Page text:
Jim Collins and Morten Hansen’s “Great By Choice” is a favorite of Chief Outsiders. In fact, it was our reading selection for this quarter and our Tribe continues to discuss how to leverage its models.
This week, in a presentation to a group of Vistage CEOs in Houston, our founder Art Saxby presented this familiar 2x2 matrix often credited to Boston Consulting Group (BCG). While the matrix was not part of “Great By Choice,” it's useful when considering how to become a Collins 10X company, because every company has to determine where growth is going to come from:
Art made the point to these CEOs that the "bottom left box" is where many businesses – often family owned-and-run businesses – get comfortable. These companies may have a good offering, a solid customer base, and continuously deliver value and service which allows them to have a viable, even growing concern.
Art also gained agreement from the Vistage group that more significant growth lies in the other quadrants, but that these other approaches present additional risks for a business. Relating this to "Jim Collins speak" – how can a company benefit from the “genius of the AND” by reaching for higher growth opportunities AND an acceptable risk profile? Perhaps the answer lies in how well the business is equipped to identify and capitalize on market opportunities.
As a recent University of Texas study discovered, some companies are wired to be more market-oriented than others. It starts with the background of their leadership but includes how the organization approaches and exhibits strengths in market-related disciplines. This is great news. Because companies that are not naturally market-oriented can still become better at growth – think of 3 of the 4 quadrants above where the big growth occurs – by developing market-driven capabilities in their organizations.
Let’s consider the top left quadrant: Growing by being successful in New Markets. What skills might we need to capture such an opportunity? Clearly, it’s about fleshing out how a capability we currently have will be relevant in a currently untapped market or segment. The simplest example would be a directly adjacent market. Say you’re a specialist in dog food. A pretty straightforward transition might be to deliver a cat food brand. Perhaps 90% same ingredients, and might not need to develop new distribution channels. However, making the leap to a feed for farm animals might extend the challenge significantly. A company in either case is going to need to develop these market-development capabilities either in-house, or rent the expertise through consultants to gain insights clear enough to drive informed decisions and implement the plan.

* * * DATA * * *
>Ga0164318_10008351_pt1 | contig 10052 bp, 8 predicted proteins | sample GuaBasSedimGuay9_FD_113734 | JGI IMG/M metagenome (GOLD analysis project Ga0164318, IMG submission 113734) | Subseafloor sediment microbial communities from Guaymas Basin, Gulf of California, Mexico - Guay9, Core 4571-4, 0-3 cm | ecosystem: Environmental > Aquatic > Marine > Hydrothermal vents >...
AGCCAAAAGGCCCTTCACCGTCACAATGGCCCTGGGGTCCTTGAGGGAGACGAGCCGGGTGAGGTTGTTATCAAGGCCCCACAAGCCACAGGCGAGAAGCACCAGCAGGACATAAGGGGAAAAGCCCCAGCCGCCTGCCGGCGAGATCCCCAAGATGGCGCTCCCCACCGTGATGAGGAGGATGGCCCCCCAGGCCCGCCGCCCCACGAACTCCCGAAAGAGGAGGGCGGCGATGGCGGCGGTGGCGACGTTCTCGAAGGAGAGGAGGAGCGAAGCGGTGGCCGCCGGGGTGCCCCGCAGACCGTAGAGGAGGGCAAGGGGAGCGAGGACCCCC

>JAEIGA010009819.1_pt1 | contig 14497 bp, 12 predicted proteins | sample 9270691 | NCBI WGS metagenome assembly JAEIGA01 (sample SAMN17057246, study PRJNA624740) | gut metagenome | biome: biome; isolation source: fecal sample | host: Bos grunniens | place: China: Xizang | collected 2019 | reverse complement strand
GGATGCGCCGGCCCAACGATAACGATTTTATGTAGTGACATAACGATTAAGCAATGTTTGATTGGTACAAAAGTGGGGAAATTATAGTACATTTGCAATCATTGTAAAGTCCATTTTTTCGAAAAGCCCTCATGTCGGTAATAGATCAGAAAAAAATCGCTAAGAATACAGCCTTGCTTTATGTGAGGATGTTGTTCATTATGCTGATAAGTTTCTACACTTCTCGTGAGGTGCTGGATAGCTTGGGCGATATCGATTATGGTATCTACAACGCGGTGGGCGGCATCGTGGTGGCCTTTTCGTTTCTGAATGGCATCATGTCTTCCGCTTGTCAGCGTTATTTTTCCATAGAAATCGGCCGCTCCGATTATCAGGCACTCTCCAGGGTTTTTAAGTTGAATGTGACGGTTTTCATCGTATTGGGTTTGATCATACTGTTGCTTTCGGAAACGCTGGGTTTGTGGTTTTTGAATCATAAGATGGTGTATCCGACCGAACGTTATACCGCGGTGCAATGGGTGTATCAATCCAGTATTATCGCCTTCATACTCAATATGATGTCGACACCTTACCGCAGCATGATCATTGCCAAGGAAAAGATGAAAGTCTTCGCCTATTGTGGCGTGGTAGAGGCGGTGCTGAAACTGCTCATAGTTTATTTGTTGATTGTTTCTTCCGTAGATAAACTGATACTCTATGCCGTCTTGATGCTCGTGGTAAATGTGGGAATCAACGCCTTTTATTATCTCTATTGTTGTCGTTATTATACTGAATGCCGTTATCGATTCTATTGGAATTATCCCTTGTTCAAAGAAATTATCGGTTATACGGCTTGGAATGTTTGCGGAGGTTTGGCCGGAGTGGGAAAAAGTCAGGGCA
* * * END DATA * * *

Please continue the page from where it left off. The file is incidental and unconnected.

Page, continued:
The operational considerations could be considerable when entering any new quadrant: New production lines, new channels of distribution, new messages and equipping sales forces, new promotional activities and so forth. No wonder most companies seek growth from where they are (taking share) and make incremental improvements to products and product lines.
The good news is, according to the Harvard Business Review, there’s an entire virtual executive workforce available to CEOs looking to bolster their teams for growth initiatives. Read this summary of the report “The Rise of the Supertemp” and consider what this means to you.
Yep. As business leaders we face them constantly. Our choices for growth seem simple when considering the above matrix. But as we know, leaving our "comfort quadrant" (bottom left) is big deal. Personally, I appreciate books like “Great By Choice” that do a great job of preparing us operationally to attack. With the right leadership and executive resources, we can move confidently into high growth opportunities.